The California Endowment has compiled information about obesity prevention programs that work and found that the successful initiatives included after-school programs, community involvement through workshops and information sessions, and safety networks. Programs that promote overall community health were also essential.
Baldwin Park, Calif., established a “Healthy Teens on the Move” campaign to help promote healthy foods in corner stores near schools, where students stop by for snacks. A committee of high school teens and the Healthy Eating, Active Communities (HEAC) program worked with eight local stores by posting “Healthy Selections” logos and advertisements to promote healthy eating.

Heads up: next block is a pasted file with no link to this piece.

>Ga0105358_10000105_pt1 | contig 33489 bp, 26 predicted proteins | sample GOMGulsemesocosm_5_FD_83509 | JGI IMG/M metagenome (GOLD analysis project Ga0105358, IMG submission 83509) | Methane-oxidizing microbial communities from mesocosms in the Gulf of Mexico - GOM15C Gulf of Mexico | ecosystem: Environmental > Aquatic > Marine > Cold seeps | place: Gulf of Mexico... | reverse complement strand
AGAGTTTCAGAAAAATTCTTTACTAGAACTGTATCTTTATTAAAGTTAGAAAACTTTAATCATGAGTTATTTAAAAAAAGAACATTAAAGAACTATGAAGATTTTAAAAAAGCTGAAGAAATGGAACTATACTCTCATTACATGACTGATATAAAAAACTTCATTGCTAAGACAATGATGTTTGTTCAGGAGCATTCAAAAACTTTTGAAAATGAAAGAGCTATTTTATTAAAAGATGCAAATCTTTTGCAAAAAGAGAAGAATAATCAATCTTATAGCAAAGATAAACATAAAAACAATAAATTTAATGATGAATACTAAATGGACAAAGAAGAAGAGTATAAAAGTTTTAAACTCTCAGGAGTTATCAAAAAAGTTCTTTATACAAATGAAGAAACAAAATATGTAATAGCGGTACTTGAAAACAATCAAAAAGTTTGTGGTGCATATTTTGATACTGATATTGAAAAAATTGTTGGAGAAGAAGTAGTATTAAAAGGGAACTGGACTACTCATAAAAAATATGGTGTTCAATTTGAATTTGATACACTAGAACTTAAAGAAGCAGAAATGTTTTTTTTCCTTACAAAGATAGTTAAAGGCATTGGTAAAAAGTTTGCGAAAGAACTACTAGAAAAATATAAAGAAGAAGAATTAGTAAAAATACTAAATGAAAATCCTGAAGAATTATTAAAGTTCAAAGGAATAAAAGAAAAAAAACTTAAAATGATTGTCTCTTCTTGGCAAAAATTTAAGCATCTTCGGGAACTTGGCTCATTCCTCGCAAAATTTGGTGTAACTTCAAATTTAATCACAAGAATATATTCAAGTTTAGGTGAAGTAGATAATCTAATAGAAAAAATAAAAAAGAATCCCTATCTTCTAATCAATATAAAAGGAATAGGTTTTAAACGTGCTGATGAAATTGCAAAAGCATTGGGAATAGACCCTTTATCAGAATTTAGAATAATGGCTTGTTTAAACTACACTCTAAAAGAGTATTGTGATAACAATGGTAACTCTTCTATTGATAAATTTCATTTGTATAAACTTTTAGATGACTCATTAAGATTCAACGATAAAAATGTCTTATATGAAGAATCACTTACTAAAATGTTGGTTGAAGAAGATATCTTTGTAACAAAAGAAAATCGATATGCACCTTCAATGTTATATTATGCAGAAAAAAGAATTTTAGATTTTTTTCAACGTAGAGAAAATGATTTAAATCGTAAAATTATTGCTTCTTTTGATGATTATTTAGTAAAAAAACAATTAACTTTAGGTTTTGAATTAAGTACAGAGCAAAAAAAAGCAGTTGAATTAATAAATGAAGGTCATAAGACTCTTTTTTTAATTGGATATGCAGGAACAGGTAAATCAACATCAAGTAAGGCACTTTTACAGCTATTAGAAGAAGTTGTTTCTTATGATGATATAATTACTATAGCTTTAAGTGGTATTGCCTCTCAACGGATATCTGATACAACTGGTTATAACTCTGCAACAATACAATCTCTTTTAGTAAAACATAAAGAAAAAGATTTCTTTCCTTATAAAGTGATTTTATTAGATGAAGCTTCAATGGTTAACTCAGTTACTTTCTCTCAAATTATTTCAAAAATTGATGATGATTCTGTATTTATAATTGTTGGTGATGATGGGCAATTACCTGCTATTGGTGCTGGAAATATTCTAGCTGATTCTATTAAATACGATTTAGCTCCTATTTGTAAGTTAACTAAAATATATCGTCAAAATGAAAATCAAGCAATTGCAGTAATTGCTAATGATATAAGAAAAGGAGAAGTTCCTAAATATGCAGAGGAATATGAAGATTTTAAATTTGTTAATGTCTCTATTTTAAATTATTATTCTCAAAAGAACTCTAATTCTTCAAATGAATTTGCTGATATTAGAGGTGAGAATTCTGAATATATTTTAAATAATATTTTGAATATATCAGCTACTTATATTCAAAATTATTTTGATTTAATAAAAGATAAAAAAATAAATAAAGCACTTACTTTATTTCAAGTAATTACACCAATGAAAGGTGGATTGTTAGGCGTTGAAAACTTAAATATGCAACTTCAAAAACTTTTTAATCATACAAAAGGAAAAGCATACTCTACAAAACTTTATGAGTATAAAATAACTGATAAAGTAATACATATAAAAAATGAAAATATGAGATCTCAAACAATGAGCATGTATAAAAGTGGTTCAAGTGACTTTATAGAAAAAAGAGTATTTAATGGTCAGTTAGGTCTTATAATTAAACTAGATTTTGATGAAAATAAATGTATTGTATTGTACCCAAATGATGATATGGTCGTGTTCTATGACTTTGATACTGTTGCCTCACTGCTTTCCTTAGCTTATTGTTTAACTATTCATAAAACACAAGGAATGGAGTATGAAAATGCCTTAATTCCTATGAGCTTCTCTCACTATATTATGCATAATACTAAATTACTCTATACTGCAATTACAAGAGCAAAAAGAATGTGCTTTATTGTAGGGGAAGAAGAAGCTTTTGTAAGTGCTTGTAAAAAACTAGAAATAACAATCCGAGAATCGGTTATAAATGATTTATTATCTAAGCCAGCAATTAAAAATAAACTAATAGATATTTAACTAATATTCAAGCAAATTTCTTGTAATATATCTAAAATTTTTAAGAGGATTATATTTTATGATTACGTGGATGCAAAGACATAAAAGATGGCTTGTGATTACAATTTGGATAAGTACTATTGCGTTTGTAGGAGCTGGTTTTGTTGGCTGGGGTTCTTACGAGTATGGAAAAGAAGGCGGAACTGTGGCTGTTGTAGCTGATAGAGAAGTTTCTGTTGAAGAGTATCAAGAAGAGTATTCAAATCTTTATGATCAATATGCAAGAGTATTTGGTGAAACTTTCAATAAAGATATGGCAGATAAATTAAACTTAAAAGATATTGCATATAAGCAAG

In Chula Vista, a group of high school students worked to initiate the redesigning and renovation of parks that had become run down – through gang or illegal activities – in order to promote more physical and safe activity outside. Walkways were added, bushes were trimmed and fences were shortened to expose hidden areas. Additional picnic tables also were built. A community watch and safety network of parents and students was created to help “keep an eye out” on children playing outside or going to school.
Other successful obesity prevention programs included an after-school gardening program for at-risk youth in the Modesto City School District, the use of the Electronic Benefits Transfer (EBT) system in the Merced Flea & Farmers Market in Central Valley, menu labeling in Mercado La Paloma and setting up markets on school grounds in Oakland.
Free, 45 pages. http://tcenews.calendow.org/pr/tce/document/TCE_SuccessStories.pdf.